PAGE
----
How to creat a new location projection file(*.prj) in arcgis?

How to creat a new location projection file(*.prj) in arcgis?

you can modify a *.prj in a text editor or edit it within the standard interface. What exactly do you want to do before further suggestions are made.

I want to transform the Beijing54 Projected Coordinate system to the local Projected Coordinate system.And I already know the four parametres of the single point'transformation.But my classmate tell me this parameters are not the parameters that what I need to define the local Projected Coordinate system?

Yes,yes,Ialready know the parameters(Translation and rotation parameters ,roportion coefficient) between this two Projected Coordinate system,.but when I use the Project tool, I don't know how to define the local Projected Coordinate system,like the second picture?

Ok, have you tried creating a custom projection as described here: 30583 - Create a custom projection file with units of feet or meters in ArcMap?

- 3 people found this helpful
I think you are muddling up 2 separate things here.

1. Creating a new (local) coordinate system definition.

2. Creating a custom datum transformation.

So for 1., if you have a similar (like your Beijing 54) existing coord sys, in the coord sys tab, just select it and right click. 3rd option is to copy and modify. Give it a new name, make your changes, then save and add to favourites.

2. Is to use the Create Custom transformation tool as Sephe suggests. Make sure you know what type (method) of transformation you are defining.

Yes, The Local Projected Coordinate system is through the translation、rotation and zoom of Beijing54 Projected Coordinate system,and now I know this parameters,but how can I set the

False_easting,False_northing,Central_meridian,Scale_factor,Latitude_origin? Is this five values have relation with the parameters of translation、rotation and zoom?

Thank you!

- 3 people found this helpful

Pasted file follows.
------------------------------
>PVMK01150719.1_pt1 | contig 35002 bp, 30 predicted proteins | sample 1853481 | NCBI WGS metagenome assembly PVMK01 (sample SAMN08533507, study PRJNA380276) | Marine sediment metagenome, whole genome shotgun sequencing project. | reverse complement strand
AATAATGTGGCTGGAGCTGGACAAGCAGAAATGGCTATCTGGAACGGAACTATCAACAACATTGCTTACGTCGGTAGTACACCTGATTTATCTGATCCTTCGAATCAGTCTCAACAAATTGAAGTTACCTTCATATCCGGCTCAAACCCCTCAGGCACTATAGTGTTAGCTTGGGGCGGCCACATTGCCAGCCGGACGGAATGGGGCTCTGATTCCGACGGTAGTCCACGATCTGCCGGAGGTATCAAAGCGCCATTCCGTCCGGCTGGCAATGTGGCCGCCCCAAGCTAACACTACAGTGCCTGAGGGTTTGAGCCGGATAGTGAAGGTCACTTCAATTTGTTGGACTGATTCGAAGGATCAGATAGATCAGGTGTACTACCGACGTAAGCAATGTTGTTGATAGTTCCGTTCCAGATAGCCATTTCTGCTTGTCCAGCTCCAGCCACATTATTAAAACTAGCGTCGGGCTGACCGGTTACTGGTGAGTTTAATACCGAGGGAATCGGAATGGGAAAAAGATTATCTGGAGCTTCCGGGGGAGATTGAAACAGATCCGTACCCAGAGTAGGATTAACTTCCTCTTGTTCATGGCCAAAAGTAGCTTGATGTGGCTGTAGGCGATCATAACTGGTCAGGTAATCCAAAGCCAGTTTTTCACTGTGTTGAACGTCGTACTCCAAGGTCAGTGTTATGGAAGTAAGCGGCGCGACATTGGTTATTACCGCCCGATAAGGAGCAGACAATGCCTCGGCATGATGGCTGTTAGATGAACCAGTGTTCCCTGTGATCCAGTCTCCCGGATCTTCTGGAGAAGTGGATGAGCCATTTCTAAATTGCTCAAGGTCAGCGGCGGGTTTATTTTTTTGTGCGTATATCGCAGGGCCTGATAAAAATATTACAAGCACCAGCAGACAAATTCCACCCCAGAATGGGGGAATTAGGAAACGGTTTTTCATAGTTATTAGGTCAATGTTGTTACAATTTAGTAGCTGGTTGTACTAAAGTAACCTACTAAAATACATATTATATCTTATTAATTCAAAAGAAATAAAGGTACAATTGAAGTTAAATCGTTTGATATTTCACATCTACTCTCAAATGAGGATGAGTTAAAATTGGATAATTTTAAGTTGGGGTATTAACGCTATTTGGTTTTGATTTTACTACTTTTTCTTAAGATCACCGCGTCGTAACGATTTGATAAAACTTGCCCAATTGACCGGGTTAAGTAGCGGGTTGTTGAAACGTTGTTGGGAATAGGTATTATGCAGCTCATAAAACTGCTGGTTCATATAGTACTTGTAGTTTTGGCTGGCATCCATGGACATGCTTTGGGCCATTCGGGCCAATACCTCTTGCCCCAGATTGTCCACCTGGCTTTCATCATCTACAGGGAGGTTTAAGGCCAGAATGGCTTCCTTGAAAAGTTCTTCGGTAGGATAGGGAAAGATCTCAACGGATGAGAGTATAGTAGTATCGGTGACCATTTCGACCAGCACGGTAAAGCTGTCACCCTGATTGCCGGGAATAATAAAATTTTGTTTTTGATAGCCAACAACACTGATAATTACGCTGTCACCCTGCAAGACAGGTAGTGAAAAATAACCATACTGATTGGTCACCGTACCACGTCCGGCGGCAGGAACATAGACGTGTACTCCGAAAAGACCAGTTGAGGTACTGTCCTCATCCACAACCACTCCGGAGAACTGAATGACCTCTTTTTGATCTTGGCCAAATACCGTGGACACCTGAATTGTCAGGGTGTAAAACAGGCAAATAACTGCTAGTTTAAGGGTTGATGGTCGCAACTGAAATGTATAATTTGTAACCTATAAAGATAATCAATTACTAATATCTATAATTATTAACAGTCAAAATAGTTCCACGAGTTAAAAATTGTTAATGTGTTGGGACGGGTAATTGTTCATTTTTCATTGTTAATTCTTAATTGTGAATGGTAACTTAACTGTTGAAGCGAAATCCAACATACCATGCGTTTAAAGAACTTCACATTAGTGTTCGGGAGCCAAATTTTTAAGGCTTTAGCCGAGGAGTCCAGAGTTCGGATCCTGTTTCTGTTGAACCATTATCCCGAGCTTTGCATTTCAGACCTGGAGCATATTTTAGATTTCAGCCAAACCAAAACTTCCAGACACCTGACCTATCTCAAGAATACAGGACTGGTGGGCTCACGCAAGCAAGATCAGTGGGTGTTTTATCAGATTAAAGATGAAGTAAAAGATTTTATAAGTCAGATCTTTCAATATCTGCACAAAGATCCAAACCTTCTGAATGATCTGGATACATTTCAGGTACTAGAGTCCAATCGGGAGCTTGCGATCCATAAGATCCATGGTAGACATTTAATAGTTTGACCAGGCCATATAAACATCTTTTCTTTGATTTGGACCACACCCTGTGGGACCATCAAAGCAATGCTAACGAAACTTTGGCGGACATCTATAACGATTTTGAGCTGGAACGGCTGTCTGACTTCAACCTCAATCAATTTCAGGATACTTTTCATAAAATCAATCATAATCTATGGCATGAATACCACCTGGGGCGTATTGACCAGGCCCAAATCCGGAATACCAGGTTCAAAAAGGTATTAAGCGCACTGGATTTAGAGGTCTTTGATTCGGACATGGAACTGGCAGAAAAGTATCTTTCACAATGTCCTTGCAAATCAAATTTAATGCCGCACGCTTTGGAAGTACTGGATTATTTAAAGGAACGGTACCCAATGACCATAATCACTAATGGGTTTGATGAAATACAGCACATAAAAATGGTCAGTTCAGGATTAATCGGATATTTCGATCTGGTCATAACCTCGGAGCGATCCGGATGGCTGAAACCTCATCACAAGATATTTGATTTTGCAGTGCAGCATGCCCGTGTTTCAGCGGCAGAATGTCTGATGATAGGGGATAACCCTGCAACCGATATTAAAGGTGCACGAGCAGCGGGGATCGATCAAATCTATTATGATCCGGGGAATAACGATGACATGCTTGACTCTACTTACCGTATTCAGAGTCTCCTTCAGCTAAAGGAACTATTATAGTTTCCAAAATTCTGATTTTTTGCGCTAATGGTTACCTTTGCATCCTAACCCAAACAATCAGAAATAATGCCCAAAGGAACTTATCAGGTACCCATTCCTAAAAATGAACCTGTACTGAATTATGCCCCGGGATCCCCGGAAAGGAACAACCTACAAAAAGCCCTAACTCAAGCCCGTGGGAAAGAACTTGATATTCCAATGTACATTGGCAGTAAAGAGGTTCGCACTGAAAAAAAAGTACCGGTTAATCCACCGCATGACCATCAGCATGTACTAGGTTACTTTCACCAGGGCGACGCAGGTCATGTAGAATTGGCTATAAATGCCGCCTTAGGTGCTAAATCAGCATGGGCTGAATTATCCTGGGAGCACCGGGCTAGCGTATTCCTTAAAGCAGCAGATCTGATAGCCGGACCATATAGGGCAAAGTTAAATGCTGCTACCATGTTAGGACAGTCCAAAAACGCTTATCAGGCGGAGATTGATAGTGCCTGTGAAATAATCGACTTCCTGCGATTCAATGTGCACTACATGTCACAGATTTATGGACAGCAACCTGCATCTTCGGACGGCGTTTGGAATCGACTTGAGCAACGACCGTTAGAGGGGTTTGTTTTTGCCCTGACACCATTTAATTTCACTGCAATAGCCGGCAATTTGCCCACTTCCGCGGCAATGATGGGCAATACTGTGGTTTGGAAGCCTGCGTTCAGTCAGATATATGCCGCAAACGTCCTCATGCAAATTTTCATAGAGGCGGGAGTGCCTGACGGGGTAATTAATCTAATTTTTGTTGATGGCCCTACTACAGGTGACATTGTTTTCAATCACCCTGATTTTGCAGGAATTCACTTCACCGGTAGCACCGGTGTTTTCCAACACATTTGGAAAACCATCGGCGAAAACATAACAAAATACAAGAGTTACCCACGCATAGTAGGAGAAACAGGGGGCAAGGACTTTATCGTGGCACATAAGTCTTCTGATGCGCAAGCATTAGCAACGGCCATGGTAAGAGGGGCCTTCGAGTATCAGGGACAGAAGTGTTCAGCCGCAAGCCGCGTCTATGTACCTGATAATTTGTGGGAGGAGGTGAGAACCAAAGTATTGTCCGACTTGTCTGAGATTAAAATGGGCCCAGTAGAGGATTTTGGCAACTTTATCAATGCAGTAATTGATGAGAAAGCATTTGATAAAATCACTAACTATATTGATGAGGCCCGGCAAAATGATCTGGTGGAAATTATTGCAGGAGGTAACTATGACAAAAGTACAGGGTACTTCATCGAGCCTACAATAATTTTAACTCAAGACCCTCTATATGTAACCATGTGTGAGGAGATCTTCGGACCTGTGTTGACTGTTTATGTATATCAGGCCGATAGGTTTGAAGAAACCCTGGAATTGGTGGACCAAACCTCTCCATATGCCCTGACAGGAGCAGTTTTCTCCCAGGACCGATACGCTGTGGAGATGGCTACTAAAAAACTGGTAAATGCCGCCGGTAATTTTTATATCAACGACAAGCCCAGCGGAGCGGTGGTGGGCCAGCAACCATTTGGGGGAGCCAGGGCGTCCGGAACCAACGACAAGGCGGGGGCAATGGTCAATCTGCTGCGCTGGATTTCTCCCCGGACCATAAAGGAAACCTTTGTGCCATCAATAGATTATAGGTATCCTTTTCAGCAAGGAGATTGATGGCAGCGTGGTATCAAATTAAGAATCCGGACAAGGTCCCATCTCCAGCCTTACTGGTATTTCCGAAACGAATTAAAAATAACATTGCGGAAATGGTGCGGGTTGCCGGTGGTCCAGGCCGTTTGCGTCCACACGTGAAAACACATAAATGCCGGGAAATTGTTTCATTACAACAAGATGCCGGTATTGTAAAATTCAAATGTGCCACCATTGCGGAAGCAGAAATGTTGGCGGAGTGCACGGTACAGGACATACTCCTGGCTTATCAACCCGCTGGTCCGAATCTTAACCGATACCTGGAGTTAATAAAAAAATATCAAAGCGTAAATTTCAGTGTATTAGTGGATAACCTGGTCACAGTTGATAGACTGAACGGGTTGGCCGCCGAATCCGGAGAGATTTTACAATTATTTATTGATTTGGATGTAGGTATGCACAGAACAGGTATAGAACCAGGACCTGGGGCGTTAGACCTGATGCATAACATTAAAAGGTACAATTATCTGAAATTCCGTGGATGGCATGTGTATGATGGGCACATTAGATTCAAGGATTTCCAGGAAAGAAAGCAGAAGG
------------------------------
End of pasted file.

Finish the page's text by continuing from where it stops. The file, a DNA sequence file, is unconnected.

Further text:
Thanks, Sephe Fox !

Our datum transformation method are all between two geographic coordinate systems, not two projected coordinate systems, so the given transformation values don't apply to these methods (the translation/rotation/scale difference parameters are in a 3D Cartesian system, XYZ)

Similar conversions usually occur with CAD data, so in ArcMap, you can apply translation, rotation, scale parameters to a CAD dataset. If the data isn't part of a CAD dataset, the closest solutions would be:

1. Create a set of control points using the transformation parameters and use the Spatial Adjustment toolbar

2. Create a custom "Local" or "Hotine oblique Mercator" projected coordinate system in ArcMap. You can use the translation, rotation, scale values are starting values for the projection parameters.

This gets difficult because you're building an approximate fit, rather than a direct transformation. What you need are two corresponding points (control points!) in the two coordinate systems. Leave the 'local'/target one undefined. At both datasets to ArcMap. Now define the custom projected coordinate system in the data frame. You can now keep adjusting those parameters. The 'known' data will be projected on-the-fly to the new, custom coordinate system. If you can get the known data to overlay with the 'local'/unknown data, then you've figure out the unknown data's coordinate system. I'm attaching a document written by Willy Lynch, who used to work at Esri.

Melita

Thanks, Sephe Fox !

Our datum transformation method are all between two geographic coordinate systems, not two projected coordinate systems, so the given transformation values don't apply to these methods (the translation/rotation/scale difference parameters are in a 3D Cartesian system, XYZ)

Similar conversions usually occur with CAD data, so in ArcMap, you can apply translation, rotation, scale parameters to a CAD dataset. If the data isn't part of a CAD dataset, the closest solutions would be:

1. Create a set of control points using the transformation parameters and use the Spatial Adjustment toolbar

2. Create a custom "Local" or "Hotine oblique Mercator" projected coordinate system in ArcMap. You can use the translation, rotation, scale values are starting values for the projection parameters.

This gets difficult because you're building an approximate fit, rather than a direct transformation. What you need are two corresponding points (control points!) in the two coordinate systems. Leave the 'local'/target one undefined. At both datasets to ArcMap. Now define the custom projected coordinate system in the data frame. You can now keep adjusting those parameters. The 'known' data will be projected on-the-fly to the new, custom coordinate system. If you can get the known data to overlay with the 'local'/unknown data, then you've figure out the unknown data's coordinate system. I'm attaching a document written by Willy Lynch, who used to work at Esri.

Melita